Most of us are old enough to remember when pizza and Chinese food were the only cuisines you could easily get delivered, but now, if a restaurant isn't associated with one of the rising delivery platforms, it's behind the curve. From small, single-location shops to giant chains, the food is coming to where you are. But can the service providers -- and investors -- profit?
In this segment from MarketFoolery, host Chris Hill and analyst Abi Malin dig into the food delivery space, considering the majors: GrubHub (NYSE:GRUB), with its $7.2 billion market cap, and the only pure play that's public; DoorDash, valued at $7.1 billion, but still privately held; Postmates, which will IPO soon and is valued at around $1.85 billion; and of course, Uber Eats, part of the ridesharing empire that is also headed for an IPO. Is this a game of winner takes most, or is there room for a lot of winners? And what are the differences between the various players' strategies?
A full transcript follows the video.
This video was recorded on March 5, 2019.
Chris Hill: I wanted to talk to you about the food delivery space because you're the first person at this company I ever remember hearing talking in a meaningful way about Grubhub as a stock and saying, "No, really, this is one worth paying attention to." And Grubhub the stock has had kind of a rough 12 months, but in general, this is a well-run business, and if you're a long-term shareholder, you've been rewarded because of that. Where do you think this space is right now? Obviously, with Grubhub competing against the likes of DoorDash, which is private for now, Postmates, which announced they're going public, and any number of regional players --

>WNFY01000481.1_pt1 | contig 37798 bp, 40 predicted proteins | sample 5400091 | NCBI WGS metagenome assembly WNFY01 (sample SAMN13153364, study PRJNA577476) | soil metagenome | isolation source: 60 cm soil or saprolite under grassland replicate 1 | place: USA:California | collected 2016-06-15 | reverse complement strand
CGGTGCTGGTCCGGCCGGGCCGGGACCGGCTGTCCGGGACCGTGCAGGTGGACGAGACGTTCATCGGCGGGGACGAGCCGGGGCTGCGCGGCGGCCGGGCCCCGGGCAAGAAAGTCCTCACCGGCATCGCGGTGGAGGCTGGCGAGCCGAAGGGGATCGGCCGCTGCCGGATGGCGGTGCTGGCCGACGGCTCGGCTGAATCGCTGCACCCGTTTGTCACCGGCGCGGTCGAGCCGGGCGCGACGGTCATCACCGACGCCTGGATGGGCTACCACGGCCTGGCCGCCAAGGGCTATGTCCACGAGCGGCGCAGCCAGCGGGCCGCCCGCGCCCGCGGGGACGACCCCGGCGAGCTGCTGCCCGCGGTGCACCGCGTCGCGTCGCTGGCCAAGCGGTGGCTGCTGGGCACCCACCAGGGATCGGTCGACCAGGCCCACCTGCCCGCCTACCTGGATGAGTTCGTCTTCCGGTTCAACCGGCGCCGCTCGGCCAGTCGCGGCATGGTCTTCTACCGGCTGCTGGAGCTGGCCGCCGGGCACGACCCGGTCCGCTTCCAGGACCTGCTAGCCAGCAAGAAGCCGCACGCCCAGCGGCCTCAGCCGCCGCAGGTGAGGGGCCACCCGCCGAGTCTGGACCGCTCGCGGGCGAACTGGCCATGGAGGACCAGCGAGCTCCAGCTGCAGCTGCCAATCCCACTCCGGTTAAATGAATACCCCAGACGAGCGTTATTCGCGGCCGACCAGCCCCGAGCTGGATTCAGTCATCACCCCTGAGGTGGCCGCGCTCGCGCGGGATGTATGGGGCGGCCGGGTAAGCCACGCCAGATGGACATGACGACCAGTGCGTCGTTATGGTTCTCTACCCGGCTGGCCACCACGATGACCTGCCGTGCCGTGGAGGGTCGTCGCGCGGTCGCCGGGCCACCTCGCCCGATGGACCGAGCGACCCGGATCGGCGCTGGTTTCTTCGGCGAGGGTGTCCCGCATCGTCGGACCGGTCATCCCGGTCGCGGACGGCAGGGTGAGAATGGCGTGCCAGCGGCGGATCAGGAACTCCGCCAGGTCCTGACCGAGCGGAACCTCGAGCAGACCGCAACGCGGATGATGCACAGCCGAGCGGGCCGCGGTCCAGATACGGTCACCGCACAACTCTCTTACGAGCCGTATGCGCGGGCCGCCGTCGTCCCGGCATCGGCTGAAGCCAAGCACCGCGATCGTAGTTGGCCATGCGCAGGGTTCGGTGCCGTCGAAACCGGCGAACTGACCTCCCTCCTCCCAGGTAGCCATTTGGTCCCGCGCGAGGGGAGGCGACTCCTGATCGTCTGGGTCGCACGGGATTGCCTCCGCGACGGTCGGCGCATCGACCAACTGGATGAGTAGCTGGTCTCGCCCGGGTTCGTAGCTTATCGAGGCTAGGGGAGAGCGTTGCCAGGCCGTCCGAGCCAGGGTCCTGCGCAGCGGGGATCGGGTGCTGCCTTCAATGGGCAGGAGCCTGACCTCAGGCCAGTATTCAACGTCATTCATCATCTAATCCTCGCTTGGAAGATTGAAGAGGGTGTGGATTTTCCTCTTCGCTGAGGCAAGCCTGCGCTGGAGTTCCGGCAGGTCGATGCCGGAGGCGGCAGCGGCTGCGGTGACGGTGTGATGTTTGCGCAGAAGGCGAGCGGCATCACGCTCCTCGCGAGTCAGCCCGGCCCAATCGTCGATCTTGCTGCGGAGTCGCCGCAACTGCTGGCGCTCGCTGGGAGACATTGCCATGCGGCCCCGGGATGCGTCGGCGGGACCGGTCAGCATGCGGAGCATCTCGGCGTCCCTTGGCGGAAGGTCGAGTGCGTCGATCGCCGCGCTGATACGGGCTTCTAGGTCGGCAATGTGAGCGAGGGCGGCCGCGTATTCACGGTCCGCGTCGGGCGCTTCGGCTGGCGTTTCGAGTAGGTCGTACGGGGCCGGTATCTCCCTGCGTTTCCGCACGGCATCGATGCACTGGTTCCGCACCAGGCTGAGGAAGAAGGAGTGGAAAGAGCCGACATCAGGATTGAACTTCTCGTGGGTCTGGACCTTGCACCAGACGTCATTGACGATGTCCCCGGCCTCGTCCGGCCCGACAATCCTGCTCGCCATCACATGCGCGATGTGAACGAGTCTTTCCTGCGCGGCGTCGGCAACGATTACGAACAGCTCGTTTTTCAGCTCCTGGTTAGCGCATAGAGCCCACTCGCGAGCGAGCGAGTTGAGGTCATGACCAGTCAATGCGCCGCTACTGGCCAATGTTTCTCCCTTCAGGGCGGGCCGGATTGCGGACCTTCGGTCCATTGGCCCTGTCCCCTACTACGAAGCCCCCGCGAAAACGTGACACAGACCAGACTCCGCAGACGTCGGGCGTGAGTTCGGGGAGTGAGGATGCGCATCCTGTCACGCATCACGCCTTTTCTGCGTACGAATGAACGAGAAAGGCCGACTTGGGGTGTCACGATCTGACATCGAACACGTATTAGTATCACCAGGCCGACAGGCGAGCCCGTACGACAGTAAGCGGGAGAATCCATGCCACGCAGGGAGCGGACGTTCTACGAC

Abi Malin: Uber.
Hill: Uber, with Uber Eats, that sort of thing. This seems like maybe not a mature market, but a maturing market. What do you see when you look at this landscape?
Malin: I think it's a really interesting space. For a little bit of context, Grubhub is about a $7.2 billion market cap. As you mentioned, in February, Postmates has filed initial paperwork for an IPO. They're valued at about $1.85 billion. Still smaller, but again, still a unicorn, up with those other ones that are waiting for public offerings. Then, you have DoorDash, which announced another round of funding at the end of February. They're put at about a $7.1 billion valuation, almost equivalent with Grubhub. Then you have Uber Eats, which is obviously factored into Uber's overall valuation.
It's definitely a spot where investors are seeing opportunity. I think it's an interesting spot, again, because Grubhub is really the only pure play that is public, where you have the most information. I still would say it's pretty early on in these stages. When Grubhub first came public, I don't think people saw this as an opportunistic space. I think we're now turning the corner on that, and we're not sure who this winner is going to be, or if it's one winner or all of these are winners. But finally feels like people are recognizing this space.
Hill: What caught my attention the other day was a TV commercial for DoorDash. For the longest time, people of my age and older just thought in terms of, "If I'm going to get something delivered to my house, I have to call the restaurant if I'm looking for anything other than pizza." Now, you have Grubhub, Uber Eats, DoorDash, all these others come along, and they say, essentially, "Whatever restaurant you want, we're going to get it for you." The DoorDash commercial, I thought, did a great job of getting that across. It was showing in the commercial a variety of different people in different situations, different life situations. A young couple with a newborn baby, people throwing a party, all this stuff. All these different situations and all these different cuisines, and it was essentially, "Yeah, DoorDash is going to get you there." And for whatever reason, for me, who has not used any of these services, it was a little bit of a light bulb moment. I was just like, "Oh, that's how this works! I just get the DoorDash app on my phone, and presumably, I don't have to worry about what I'm in the mood for."